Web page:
Romania: Exchange of Sensitive Information – Romanian Perspective
Undertakings exchanging sensitive information may be faced with significant fines imposed by national competition authorities scrutinising such practices.
Compliance with competition legislation has become a priority for all businesses in Romania. This is much more important nowadays given the fact that the Romanian Competition Council (“RCC”) is very active. In 2015 alone, the RCC finalised 21 investigations and launched another 13 in various sectors, ranging from energy to retail. In its newly launched investigations, the RCC is looking at the potential exchange of sensitive information as one of its priorities, viewing the exchanged data in a larger context.
Exchange of sensitive information
The mere exchange of sensitive information may lead to restrictions in terms of competition legislation. As an example, where information with respect to future prices was ex-changed, the RCC needs to prove that such exchange took place, without the need to further prove any (anticompetitive) effects on the competition environment.
Although it is clear that such practices will continue to be sanctioned in the future, the simple exchange of sensitive information, even without aiming to set prices or other hard-core infringements, might lead to competition legislation infringements. This is due to the fact that the exchange of sensitive information may have anti-competitive effects without leading to a hard-core infringement. In particular, such effects would be related to the facilitation of coordination between the market participants or by foreclosing the market for other players.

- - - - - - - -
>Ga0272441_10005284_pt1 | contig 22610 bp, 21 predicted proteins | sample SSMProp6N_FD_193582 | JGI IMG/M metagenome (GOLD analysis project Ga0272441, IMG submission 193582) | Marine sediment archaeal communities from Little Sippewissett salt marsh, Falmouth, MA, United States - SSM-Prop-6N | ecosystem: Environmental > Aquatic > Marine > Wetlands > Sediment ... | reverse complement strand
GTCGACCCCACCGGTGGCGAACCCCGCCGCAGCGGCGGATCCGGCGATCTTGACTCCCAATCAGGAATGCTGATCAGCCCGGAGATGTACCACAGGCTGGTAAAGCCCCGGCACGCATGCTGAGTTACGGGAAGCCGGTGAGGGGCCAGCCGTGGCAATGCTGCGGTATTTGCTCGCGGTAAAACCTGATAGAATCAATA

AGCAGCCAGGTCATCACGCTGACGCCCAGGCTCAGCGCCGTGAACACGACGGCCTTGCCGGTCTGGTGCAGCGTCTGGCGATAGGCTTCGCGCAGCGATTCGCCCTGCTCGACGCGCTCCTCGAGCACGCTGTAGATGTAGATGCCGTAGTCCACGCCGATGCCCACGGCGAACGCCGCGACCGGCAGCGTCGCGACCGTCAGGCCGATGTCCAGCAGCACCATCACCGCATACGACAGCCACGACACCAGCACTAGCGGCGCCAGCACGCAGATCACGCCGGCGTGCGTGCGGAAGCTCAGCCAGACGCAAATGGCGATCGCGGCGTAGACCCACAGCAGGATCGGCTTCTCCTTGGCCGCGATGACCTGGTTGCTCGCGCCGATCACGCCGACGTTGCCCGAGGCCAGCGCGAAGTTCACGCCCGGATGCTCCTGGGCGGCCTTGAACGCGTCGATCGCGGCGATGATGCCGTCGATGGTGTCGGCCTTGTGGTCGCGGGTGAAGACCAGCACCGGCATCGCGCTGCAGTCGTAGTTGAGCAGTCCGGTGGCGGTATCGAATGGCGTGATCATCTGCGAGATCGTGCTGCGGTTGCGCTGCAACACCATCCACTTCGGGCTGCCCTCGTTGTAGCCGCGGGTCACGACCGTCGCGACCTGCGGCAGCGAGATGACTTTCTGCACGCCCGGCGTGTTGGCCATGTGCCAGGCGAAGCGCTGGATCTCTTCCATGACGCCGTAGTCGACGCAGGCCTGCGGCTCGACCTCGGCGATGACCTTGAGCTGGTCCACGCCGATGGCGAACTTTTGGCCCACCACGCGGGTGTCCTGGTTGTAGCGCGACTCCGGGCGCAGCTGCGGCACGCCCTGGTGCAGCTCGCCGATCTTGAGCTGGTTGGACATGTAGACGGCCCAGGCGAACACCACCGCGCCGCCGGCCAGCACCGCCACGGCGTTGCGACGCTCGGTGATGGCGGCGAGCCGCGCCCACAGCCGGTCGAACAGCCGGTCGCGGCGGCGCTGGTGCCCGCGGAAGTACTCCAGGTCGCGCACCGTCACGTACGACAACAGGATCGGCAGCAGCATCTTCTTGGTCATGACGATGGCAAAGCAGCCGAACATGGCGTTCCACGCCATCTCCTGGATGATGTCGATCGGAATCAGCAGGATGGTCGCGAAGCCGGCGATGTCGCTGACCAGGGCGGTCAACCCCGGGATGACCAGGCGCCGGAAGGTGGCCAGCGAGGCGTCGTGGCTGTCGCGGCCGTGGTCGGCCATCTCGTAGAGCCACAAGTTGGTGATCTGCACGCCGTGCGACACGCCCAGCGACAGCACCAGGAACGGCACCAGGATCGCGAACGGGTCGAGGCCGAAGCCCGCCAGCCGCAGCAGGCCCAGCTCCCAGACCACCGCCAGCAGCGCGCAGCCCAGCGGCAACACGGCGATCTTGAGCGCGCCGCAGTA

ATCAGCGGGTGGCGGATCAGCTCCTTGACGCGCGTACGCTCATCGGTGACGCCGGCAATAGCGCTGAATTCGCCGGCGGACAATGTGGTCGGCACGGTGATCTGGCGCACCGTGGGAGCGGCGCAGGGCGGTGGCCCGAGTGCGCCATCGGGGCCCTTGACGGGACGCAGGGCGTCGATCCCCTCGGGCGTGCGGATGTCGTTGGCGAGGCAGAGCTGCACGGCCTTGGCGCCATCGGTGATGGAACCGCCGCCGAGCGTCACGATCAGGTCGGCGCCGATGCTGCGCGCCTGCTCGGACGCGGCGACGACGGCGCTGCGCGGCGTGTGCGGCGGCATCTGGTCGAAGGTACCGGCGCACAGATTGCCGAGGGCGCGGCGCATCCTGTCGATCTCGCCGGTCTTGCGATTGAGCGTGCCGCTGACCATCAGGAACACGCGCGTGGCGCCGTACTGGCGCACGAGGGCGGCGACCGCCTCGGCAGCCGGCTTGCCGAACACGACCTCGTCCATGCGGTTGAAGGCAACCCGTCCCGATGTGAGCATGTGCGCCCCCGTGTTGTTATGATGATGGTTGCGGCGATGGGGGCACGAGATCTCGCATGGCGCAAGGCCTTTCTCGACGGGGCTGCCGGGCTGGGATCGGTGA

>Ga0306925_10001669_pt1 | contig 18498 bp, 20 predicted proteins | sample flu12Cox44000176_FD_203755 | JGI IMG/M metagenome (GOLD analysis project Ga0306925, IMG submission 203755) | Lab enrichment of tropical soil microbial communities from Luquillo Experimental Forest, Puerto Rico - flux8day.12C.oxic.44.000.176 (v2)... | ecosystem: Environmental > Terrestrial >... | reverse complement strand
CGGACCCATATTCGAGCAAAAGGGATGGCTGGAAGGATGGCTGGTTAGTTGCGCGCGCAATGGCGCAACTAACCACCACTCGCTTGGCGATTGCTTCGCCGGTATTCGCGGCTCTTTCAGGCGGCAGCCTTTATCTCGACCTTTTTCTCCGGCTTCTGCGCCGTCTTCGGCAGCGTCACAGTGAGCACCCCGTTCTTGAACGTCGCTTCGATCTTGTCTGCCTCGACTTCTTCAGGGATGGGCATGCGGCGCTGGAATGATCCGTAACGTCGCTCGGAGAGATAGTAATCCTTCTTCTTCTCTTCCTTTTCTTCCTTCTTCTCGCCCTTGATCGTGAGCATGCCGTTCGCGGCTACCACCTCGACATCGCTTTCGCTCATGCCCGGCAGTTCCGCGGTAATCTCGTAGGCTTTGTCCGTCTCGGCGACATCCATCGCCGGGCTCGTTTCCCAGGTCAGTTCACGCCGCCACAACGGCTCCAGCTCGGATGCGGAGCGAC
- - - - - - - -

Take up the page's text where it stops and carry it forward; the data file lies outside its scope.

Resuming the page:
This was also the opinion of the European Commission (and General Court) which, in one of its cases (see UK Agricultural Tractor Registration Exchange, OJ 1992 L68/19), considered that, although transparency in the market may lead to an intensification of competition, in a concentrated market, regular and frequent sharing by the main suppliers of strategic information has the adverse effect of revealing to the market positions and strategies of the individual undertakings to their competitors. This trend also seems to be followed by national competition authorities (see Hotel le Bristol v Minister of the Economy, Finance and Industry).
On a local level, the RCC seems to take a more aggressive approach when dealing with potential exchanges of information, thoroughly analysing the context of the exchange, the type of information exchanged and its nature (historic, aggregated etc).
Therefore, in order to minimise any risks of fines for the exchange of sensitive information, one should make sure that the information disseminated outside the company does not concern: future prices, quantities or output, the undertaking’s future market conduct, and strategic information (eg future promotions, relationships with suppliers etc). The risk of such information being considered sensitive increases if such information is not public, and if it is disseminated in a non-aggregated fashion. Nonetheless the potential harmful effect of exchanging this kind of information varies depending on the industry in question.